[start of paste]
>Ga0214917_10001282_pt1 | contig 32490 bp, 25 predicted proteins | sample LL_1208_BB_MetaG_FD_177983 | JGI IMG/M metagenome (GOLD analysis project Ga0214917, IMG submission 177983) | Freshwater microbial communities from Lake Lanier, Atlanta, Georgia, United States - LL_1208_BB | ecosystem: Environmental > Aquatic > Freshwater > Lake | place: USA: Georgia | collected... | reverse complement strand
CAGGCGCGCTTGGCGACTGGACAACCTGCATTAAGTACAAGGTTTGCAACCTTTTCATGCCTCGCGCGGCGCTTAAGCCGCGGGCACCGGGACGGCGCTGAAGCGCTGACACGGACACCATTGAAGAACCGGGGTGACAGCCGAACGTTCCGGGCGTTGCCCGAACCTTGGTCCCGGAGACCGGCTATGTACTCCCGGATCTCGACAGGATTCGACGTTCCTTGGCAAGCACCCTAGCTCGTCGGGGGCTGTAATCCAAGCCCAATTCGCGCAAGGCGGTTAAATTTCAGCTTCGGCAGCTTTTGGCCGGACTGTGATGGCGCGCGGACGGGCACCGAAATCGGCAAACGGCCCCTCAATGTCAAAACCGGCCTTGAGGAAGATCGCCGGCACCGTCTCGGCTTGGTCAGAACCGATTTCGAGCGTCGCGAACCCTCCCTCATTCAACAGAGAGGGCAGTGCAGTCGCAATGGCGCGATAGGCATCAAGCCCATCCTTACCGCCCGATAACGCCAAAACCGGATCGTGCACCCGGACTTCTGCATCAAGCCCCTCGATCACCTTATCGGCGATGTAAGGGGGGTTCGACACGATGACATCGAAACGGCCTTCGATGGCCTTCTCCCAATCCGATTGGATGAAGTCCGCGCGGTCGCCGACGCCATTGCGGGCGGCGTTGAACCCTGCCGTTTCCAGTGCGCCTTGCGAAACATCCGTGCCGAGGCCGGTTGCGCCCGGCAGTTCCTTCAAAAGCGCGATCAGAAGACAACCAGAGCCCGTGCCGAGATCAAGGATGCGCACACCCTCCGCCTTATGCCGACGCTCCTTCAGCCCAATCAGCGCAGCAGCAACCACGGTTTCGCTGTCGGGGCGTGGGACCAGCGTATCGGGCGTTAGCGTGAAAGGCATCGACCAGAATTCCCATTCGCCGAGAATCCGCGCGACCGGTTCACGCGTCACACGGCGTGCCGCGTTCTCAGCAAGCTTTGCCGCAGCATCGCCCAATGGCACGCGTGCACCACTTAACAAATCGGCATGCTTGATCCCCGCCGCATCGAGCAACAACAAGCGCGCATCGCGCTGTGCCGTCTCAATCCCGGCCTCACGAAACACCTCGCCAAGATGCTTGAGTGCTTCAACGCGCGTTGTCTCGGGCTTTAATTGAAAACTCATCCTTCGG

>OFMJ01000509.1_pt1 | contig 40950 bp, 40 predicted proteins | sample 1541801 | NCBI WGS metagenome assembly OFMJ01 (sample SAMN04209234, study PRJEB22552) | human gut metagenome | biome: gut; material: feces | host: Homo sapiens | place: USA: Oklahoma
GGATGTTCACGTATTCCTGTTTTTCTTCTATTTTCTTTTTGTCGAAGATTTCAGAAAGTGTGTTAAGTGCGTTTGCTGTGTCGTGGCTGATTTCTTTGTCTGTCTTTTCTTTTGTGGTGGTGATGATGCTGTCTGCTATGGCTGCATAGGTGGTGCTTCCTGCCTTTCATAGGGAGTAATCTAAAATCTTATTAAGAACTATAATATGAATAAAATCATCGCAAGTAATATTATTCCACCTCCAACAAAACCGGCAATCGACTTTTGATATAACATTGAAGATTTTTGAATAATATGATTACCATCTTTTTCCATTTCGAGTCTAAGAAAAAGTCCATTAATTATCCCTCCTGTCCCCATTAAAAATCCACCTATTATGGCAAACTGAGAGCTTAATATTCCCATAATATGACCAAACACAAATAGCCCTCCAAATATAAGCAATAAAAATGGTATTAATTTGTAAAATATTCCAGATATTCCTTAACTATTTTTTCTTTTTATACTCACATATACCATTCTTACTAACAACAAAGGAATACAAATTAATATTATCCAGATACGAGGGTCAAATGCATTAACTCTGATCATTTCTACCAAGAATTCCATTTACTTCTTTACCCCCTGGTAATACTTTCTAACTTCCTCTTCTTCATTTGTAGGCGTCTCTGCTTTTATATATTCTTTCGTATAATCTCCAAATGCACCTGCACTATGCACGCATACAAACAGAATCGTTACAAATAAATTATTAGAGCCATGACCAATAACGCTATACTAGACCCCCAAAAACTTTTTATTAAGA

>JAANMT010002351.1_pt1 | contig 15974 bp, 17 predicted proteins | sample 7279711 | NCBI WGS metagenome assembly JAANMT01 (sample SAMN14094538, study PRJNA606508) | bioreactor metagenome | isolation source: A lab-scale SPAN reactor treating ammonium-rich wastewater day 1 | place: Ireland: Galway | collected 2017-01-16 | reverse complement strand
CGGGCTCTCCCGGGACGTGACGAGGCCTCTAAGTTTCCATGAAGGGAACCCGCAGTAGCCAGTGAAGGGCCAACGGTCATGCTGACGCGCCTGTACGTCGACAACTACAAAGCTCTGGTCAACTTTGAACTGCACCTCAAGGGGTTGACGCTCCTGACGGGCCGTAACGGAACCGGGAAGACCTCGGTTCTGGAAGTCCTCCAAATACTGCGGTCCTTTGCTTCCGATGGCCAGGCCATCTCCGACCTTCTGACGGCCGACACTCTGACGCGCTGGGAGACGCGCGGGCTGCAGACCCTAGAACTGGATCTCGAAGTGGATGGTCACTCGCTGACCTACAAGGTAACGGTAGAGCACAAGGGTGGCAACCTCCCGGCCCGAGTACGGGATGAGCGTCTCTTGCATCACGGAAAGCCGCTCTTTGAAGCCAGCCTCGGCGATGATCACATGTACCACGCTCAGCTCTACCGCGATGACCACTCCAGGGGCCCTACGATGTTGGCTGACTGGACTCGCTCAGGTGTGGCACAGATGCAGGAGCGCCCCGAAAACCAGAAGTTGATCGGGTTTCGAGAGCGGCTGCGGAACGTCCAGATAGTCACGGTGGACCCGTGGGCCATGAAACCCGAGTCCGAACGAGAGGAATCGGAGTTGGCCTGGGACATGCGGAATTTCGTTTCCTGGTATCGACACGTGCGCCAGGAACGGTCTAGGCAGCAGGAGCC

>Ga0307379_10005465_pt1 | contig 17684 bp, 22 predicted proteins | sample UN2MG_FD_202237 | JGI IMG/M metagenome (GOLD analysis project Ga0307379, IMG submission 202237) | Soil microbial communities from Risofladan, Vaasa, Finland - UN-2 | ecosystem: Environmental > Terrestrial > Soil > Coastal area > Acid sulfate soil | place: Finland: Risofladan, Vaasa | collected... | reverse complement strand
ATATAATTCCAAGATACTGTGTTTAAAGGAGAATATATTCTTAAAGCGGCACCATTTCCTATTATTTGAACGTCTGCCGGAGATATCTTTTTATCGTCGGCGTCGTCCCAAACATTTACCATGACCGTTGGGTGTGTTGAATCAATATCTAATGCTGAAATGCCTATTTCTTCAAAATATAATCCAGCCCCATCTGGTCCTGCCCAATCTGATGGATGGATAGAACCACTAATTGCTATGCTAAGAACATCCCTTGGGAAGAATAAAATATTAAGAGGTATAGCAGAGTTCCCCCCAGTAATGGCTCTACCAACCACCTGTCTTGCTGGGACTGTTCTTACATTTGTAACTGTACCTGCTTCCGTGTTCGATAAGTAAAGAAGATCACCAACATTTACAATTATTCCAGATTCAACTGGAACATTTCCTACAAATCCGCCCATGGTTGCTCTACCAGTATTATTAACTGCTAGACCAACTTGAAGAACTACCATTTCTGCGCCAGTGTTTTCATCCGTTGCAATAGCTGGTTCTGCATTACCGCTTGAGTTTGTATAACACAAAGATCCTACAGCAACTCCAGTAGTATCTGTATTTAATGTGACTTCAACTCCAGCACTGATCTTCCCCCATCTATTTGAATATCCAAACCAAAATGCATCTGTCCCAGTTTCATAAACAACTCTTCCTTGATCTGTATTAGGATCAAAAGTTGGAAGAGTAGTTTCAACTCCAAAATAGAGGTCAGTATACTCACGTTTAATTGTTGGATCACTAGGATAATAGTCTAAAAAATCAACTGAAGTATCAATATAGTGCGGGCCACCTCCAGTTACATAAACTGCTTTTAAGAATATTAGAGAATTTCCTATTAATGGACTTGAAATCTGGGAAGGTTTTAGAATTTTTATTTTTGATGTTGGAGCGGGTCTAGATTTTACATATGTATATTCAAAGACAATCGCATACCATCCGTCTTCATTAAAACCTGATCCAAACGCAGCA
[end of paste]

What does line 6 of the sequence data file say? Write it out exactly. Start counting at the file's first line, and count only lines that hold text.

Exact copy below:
CGGGCTCTCCCGGGACGTGACGAGGCCTCTAAGTTTCCATGAAGGGAACCCGCAGTAGCCAGTGAAGGGCCAACGGTCATGCTGACGCGCCTGTACGTCGACAACTACAAAGCTCTGGTCAACTTTGAACTGCACCTCAAGGGGTTGACGCTCCTGACGGGCCGTAACGGAACCGGGAAGACCTCGGTTCTGGAAGTCCTCCAAATACTGCGGTCCTTTGCTTCCGATGGCCAGGCCATCTCCGACCTTCTGACGGCCGACACTCTGACGCGCTGGGAGACGCGCGGGCTGCAGACCCTAGAACTGGATCTCGAAGTGGATGGTCACTCGCTGACCTACAAGGTAACGGTAGAGCACAAGGGTGGCAACCTCCCGGCCCGAGTACGGGATGAGCGTCTCTTGCATCACGGAAAGCCGCTCTTTGAAGCCAGCCTCGGCGATGATCACATGTACCACGCTCAGCTCTACCGCGATGACCACTCCAGGGGCCCTACGATGTTGGCTGACTGGACTCGCTCAGGTGTGGCACAGATGCAGGAGCGCCCCGAAAACCAGAAGTTGATCGGGTTTCGAGAGCGGCTGCGGAACGTCCAGATAGTCACGGTGGACCCGTGGGCCATGAAACCCGAGTCCGAACGAGAGGAATCGGAGTTGGCCTGGGACATGCGGAATTTCGTTTCCTGGTATCGACACGTGCGCCAGGAACGGTCTAGGCAGCAGGAGCC